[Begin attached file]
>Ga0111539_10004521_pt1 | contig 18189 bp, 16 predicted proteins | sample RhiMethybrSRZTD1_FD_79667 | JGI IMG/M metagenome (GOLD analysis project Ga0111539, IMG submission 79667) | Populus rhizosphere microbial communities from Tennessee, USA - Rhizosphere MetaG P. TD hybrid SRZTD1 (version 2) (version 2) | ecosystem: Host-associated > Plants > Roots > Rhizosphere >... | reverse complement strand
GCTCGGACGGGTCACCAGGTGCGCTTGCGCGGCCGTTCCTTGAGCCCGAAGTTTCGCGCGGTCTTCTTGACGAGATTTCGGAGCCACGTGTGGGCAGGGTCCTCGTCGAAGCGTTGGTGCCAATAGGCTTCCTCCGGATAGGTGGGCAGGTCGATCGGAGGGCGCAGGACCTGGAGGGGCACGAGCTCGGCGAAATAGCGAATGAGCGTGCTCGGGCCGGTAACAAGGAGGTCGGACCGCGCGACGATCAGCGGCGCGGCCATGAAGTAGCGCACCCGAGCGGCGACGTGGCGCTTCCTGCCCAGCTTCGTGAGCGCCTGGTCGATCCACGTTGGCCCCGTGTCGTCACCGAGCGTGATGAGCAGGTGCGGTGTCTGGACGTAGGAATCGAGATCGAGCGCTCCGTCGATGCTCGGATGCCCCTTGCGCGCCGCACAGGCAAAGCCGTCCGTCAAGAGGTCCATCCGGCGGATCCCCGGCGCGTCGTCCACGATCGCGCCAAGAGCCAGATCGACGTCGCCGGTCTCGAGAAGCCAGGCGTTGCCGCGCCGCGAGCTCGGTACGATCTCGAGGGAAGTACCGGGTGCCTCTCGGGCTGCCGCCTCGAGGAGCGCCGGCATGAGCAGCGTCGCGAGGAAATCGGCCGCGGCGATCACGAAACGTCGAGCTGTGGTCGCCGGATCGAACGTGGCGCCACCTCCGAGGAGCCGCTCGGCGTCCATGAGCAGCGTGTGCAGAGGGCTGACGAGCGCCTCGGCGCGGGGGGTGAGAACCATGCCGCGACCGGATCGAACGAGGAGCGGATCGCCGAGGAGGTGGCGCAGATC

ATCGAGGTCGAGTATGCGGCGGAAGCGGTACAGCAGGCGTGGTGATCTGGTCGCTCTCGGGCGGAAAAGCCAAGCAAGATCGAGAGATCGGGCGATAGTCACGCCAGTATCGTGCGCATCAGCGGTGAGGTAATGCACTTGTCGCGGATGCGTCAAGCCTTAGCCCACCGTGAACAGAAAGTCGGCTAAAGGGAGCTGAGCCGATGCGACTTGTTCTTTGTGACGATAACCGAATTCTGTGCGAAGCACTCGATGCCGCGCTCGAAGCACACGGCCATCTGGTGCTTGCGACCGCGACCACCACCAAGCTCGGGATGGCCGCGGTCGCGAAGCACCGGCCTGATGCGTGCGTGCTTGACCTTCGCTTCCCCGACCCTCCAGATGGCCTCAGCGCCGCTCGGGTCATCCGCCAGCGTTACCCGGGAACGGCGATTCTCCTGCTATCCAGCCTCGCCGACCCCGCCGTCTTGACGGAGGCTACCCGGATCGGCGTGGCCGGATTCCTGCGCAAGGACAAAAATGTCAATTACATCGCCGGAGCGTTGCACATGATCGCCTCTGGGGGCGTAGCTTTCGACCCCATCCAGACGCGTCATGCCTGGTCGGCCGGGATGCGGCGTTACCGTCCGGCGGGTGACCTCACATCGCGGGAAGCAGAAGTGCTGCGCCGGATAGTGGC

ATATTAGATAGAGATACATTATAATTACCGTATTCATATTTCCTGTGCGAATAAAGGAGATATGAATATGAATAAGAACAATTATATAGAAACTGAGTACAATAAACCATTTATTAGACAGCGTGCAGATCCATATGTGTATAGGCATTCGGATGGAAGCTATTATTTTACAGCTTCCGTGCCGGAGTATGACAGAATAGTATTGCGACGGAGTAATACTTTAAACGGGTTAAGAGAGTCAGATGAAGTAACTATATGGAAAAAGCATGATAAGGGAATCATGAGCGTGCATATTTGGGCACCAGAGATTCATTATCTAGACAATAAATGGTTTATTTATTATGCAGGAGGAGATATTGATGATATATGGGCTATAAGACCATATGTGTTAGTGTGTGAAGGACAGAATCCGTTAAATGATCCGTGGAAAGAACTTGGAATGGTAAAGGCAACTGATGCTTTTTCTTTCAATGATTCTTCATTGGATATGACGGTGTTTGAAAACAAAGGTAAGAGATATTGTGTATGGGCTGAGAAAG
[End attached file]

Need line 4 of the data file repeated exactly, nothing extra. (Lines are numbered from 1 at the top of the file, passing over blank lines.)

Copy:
ATATTAGATAGAGATACATTATAATTACCGTATTCATATTTCCTGTGCGAATAAAGGAGATATGAATATGAATAAGAACAATTATATAGAAACTGAGTACAATAAACCATTTATTAGACAGCGTGCAGATCCATATGTGTATAGGCATTCGGATGGAAGCTATTATTTTACAGCTTCCGTGCCGGAGTATGACAGAATAGTATTGCGACGGAGTAATACTTTAAACGGGTTAAGAGAGTCAGATGAAGTAACTATATGGAAAAAGCATGATAAGGGAATCATGAGCGTGCATATTTGGGCACCAGAGATTCATTATCTAGACAATAAATGGTTTATTTATTATGCAGGAGGAGATATTGATGATATATGGGCTATAAGACCATATGTGTTAGTGTGTGAAGGACAGAATCCGTTAAATGATCCGTGGAAAGAACTTGGAATGGTAAAGGCAACTGATGCTTTTTCTTTCAATGATTCTTCATTGGATATGACGGTGTTTGAAAACAAAGGTAAGAGATATTGTGTATGGGCTGAGAAAG